How to Remove Beeswax from Surfaces

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Beeswax is one of my favorite substances. But, removing beeswax drips from surfaces can be tricky. Honestly, I sometimes feel like I am never able to clean all the beeswax off. But, if you use the right technique (for the surface), you can safely get rid of most– if not all – of the beeswax. In this guide, you will learn the basics of removing beeswax without damaging your surfaces.

Plastic scraper being used to remove beeswax from counter.

There are so many ways to use beeswax in and around the home. Having some drips or beeswax shavings get on the floor, counter etc is inevitable. When this happens – try to address the issue right away. Fresh wax is easier to remove.

Why Beeswax is Difficult to Clean Up

Beeswax is a natural substance produced by honey bees and used to build their sheets of honeycomb. A versatile material, humans have used it for centuries in a variety of applications.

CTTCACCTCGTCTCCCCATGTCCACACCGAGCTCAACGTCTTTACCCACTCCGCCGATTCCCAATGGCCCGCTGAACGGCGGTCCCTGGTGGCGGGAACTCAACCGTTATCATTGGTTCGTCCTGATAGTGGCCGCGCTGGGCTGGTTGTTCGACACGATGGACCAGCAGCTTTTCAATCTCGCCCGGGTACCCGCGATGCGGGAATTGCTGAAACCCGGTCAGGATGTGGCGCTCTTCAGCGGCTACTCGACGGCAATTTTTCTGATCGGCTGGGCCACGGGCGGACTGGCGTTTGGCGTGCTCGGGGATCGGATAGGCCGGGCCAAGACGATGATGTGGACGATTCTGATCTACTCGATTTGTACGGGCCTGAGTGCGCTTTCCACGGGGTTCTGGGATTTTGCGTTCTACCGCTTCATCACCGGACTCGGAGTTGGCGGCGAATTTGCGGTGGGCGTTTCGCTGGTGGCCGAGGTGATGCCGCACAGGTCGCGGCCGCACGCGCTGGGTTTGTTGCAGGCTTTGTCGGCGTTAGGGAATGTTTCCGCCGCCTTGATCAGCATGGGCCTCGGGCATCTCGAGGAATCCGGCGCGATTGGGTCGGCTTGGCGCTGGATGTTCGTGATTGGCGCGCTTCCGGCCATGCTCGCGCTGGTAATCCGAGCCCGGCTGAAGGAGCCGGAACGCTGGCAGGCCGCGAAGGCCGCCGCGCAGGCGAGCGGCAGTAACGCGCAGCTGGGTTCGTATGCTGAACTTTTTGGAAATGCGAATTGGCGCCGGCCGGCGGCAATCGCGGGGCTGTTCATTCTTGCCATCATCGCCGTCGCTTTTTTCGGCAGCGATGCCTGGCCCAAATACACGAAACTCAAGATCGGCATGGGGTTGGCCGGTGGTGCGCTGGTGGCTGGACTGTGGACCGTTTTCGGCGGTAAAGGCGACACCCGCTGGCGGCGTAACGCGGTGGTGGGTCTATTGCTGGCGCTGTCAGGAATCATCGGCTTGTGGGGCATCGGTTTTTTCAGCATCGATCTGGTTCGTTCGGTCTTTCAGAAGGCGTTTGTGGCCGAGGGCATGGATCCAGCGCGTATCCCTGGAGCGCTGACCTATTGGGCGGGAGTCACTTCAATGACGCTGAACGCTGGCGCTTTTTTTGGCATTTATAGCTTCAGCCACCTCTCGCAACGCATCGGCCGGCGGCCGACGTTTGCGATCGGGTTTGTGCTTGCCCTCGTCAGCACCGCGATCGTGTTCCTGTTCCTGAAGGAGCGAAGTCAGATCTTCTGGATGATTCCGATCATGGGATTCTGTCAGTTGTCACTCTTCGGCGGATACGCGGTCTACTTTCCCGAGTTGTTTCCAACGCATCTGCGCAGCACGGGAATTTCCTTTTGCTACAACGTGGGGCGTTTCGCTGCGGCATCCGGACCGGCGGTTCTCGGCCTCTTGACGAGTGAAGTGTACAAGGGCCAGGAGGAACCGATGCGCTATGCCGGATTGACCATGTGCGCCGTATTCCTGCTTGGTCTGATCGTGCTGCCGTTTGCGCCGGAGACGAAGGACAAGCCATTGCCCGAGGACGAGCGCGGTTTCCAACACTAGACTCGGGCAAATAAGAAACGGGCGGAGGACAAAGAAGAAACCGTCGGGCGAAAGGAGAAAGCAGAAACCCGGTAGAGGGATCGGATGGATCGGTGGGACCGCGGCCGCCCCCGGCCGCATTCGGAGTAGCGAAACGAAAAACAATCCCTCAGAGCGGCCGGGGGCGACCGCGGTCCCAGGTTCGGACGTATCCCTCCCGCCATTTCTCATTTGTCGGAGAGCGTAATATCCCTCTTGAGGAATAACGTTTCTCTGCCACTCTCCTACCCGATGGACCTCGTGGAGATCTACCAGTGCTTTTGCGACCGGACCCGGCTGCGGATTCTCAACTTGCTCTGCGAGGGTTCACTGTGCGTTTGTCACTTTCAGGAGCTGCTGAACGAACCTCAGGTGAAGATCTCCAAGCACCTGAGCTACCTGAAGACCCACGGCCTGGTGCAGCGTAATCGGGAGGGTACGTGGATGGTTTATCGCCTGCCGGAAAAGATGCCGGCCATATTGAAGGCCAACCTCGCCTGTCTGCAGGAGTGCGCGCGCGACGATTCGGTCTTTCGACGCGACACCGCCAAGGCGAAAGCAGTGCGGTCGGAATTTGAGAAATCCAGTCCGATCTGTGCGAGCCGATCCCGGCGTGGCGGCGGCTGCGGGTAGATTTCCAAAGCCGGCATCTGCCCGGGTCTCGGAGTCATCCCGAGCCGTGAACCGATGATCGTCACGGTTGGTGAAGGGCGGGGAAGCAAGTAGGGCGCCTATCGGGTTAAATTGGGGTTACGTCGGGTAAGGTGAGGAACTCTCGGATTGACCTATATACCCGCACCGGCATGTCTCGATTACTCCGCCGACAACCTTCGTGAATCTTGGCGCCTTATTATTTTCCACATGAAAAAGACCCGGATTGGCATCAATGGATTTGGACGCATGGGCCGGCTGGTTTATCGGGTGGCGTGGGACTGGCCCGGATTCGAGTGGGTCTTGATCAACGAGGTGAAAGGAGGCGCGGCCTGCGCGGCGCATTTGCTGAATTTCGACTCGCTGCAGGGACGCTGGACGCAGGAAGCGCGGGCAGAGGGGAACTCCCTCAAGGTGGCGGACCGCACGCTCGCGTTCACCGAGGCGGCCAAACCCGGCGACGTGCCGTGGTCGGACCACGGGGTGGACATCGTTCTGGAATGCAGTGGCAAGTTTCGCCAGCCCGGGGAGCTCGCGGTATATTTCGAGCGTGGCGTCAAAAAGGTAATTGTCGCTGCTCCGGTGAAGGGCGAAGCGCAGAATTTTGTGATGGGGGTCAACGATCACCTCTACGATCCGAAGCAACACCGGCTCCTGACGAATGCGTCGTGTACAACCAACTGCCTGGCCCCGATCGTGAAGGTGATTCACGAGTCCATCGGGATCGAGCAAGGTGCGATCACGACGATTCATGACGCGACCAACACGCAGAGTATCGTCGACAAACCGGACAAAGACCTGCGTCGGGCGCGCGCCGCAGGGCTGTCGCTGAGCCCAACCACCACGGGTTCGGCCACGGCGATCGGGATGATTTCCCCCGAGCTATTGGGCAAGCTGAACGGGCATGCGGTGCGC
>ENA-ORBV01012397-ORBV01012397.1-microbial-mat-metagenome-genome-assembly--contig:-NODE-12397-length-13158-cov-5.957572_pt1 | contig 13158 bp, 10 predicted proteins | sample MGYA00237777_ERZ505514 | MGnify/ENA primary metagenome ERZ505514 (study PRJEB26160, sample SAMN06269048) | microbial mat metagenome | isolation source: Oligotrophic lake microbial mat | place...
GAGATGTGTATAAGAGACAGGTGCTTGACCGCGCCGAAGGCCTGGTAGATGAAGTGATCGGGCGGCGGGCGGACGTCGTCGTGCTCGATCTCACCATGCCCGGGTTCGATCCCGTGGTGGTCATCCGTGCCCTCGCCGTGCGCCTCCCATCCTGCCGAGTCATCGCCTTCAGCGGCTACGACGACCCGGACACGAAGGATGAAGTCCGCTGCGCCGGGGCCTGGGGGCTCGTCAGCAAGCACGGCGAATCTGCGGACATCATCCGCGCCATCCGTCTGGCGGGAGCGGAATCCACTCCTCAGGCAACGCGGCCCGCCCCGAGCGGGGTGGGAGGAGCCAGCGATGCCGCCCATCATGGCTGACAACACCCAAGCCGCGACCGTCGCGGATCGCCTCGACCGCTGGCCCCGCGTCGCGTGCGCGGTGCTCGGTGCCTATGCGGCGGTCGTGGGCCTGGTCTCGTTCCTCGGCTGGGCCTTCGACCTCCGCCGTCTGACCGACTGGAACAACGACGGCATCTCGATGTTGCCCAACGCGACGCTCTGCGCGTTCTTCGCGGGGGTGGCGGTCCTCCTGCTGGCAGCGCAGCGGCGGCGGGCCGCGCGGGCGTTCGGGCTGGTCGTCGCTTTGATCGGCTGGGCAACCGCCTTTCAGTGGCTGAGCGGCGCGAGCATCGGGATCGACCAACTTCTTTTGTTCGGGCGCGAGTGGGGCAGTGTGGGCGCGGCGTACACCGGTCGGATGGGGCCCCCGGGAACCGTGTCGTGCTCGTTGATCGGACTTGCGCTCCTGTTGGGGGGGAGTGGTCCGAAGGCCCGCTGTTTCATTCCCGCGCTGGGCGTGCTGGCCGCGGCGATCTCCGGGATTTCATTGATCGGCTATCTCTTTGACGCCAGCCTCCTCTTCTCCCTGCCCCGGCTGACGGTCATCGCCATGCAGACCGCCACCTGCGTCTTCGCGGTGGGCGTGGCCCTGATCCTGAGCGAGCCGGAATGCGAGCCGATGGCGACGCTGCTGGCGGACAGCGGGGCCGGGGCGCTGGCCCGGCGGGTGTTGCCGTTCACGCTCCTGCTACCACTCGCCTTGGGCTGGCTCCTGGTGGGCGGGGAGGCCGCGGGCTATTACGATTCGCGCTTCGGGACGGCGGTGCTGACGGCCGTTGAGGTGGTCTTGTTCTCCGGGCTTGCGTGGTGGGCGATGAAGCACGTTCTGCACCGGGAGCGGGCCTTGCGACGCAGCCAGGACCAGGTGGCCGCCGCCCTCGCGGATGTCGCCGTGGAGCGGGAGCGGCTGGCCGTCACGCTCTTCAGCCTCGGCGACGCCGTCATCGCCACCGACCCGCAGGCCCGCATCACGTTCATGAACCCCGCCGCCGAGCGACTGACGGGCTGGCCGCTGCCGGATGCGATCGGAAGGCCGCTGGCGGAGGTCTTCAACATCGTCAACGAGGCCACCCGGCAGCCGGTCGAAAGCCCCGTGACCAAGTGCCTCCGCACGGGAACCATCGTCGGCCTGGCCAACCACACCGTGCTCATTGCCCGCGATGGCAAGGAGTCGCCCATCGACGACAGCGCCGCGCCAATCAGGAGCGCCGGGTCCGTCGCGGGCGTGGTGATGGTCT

Made up of esters, fatty acids, and long-chain alcohols, beeswax is a non-toxic, edible substance. Yes, raw beeswax is edible.

The low melting point (144-147°F) and adhesive properties, making it good for crafting. But, these beneficial characteristics pose special challenges-when beeswax ends up on unwanted surfaces.

Thankfully, we can use these properties to our advantage in the various methods of clean wax off. This might be an accumulation of beeswax on your kitchen utensils, drips on the counter or “heaven forbid” drops of wax on the floor.

General Tips for Removing Beeswax

The reaction of beeswax to temperatures is a big advantage. The low melting point makes it easy to melt the wax and use a paper towel to soak it up.

Likewise, when cold – beeswax becomes brittle and is easier to scrap off. Of course, we can not put everything in the freezer but cold temperatures can be used in some circumstances.

Water Doesn’t Work

Don’t try to use water to remove beeswax – it does not work. Beeswax is hydrophobic – it repels water. This is what makes it so useful for making beeswax lip balm to seal moisture in your lips – or beeswax waterproofing to seal your garden boots.

No, you will need something different to dissolve wax – water based cleaning methods are ineffective.

Plastic scraper removes wax from wood countertop.

Steps to Clean Up Beeswax